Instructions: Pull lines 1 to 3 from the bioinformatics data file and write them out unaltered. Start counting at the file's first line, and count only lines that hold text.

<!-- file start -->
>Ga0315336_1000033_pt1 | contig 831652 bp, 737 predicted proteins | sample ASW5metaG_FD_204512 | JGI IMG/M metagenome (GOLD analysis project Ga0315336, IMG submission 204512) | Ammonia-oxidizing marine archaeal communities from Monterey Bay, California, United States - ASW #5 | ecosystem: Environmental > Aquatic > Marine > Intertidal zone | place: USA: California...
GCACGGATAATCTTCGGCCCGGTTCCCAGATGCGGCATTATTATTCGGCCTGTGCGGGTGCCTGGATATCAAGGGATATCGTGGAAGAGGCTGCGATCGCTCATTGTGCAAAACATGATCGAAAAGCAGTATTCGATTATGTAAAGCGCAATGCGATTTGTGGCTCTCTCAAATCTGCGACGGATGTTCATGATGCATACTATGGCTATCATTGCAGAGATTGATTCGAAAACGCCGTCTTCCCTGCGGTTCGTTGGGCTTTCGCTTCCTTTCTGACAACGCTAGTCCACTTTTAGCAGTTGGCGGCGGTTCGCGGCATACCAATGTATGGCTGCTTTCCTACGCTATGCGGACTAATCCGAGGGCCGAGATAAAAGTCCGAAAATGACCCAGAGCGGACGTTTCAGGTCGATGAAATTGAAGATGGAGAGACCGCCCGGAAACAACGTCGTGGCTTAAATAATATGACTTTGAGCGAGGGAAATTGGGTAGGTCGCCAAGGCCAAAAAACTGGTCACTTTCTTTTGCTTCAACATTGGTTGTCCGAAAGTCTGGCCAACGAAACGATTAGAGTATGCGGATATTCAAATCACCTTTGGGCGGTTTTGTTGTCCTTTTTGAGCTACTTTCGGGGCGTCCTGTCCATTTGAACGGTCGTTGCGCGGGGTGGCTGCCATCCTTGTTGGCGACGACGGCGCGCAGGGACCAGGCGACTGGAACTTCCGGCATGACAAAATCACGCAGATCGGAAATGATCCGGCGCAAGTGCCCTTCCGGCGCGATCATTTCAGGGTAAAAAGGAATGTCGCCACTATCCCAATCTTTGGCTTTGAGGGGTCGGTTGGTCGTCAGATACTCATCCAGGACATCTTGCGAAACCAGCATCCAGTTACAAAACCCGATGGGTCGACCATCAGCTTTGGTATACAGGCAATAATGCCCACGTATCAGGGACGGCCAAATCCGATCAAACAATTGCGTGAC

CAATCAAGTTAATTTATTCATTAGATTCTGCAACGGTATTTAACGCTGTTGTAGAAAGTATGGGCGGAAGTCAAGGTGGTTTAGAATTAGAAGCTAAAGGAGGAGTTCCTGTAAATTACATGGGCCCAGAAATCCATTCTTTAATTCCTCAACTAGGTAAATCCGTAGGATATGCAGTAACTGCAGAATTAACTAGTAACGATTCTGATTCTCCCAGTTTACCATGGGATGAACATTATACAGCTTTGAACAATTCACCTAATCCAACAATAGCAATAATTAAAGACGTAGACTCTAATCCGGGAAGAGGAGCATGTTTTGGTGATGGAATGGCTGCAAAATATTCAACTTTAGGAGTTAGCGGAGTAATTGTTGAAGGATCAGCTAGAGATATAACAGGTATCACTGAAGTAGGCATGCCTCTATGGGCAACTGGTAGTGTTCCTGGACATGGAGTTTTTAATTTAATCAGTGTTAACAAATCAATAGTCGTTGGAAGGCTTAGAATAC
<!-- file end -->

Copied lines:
>Ga0315336_1000033_pt1 | contig 831652 bp, 737 predicted proteins | sample ASW5metaG_FD_204512 | JGI IMG/M metagenome (GOLD analysis project Ga0315336, IMG submission 204512) | Ammonia-oxidizing marine archaeal communities from Monterey Bay, California, United States - ASW #5 | ecosystem: Environmental > Aquatic > Marine > Intertidal zone | place: USA: California...
GCACGGATAATCTTCGGCCCGGTTCCCAGATGCGGCATTATTATTCGGCCTGTGCGGGTGCCTGGATATCAAGGGATATCGTGGAAGAGGCTGCGATCGCTCATTGTGCAAAACATGATCGAAAAGCAGTATTCGATTATGTAAAGCGCAATGCGATTTGTGGCTCTCTCAAATCTGCGACGGATGTTCATGATGCATACTATGGCTATCATTGCAGAGATTGATTCGAAAACGCCGTCTTCCCTGCGGTTCGTTGGGCTTTCGCTTCCTTTCTGACAACGCTAGTCCACTTTTAGCAGTTGGCGGCGGTTCGCGGCATACCAATGTATGGCTGCTTTCCTACGCTATGCGGACTAATCCGAGGGCCGAGATAAAAGTCCGAAAATGACCCAGAGCGGACGTTTCAGGTCGATGAAATTGAAGATGGAGAGACCGCCCGGAAACAACGTCGTGGCTTAAATAATATGACTTTGAGCGAGGGAAATTGGGTAGGTCGCCAAGGCCAAAAAACTGGTCACTTTCTTTTGCTTCAACATTGGTTGTCCGAAAGTCTGGCCAACGAAACGATTAGAGTATGCGGATATTCAAATCACCTTTGGGCGGTTTTGTTGTCCTTTTTGAGCTACTTTCGGGGCGTCCTGTCCATTTGAACGGTCGTTGCGCGGGGTGGCTGCCATCCTTGTTGGCGACGACGGCGCGCAGGGACCAGGCGACTGGAACTTCCGGCATGACAAAATCACGCAGATCGGAAATGATCCGGCGCAAGTGCCCTTCCGGCGCGATCATTTCAGGGTAAAAAGGAATGTCGCCACTATCCCAATCTTTGGCTTTGAGGGGTCGGTTGGTCGTCAGATACTCATCCAGGACATCTTGCGAAACCAGCATCCAGTTACAAAACCCGATGGGTCGACCATCAGCTTTGGTATACAGGCAATAATGCCCACGTATCAGGGACGGCCAAATCCGATCAAACAATTGCGTGAC

CAATCAAGTTAATTTATTCATTAGATTCTGCAACGGTATTTAACGCTGTTGTAGAAAGTATGGGCGGAAGTCAAGGTGGTTTAGAATTAGAAGCTAAAGGAGGAGTTCCTGTAAATTACATGGGCCCAGAAATCCATTCTTTAATTCCTCAACTAGGTAAATCCGTAGGATATGCAGTAACTGCAGAATTAACTAGTAACGATTCTGATTCTCCCAGTTTACCATGGGATGAACATTATACAGCTTTGAACAATTCACCTAATCCAACAATAGCAATAATTAAAGACGTAGACTCTAATCCGGGAAGAGGAGCATGTTTTGGTGATGGAATGGCTGCAAAATATTCAACTTTAGGAGTTAGCGGAGTAATTGTTGAAGGATCAGCTAGAGATATAACAGGTATCACTGAAGTAGGCATGCCTCTATGGGCAACTGGTAGTGTTCCTGGACATGGAGTTTTTAATTTAATCAGTGTTAACAAATCAATAGTCGTTGGAAGGCTTAGAATAC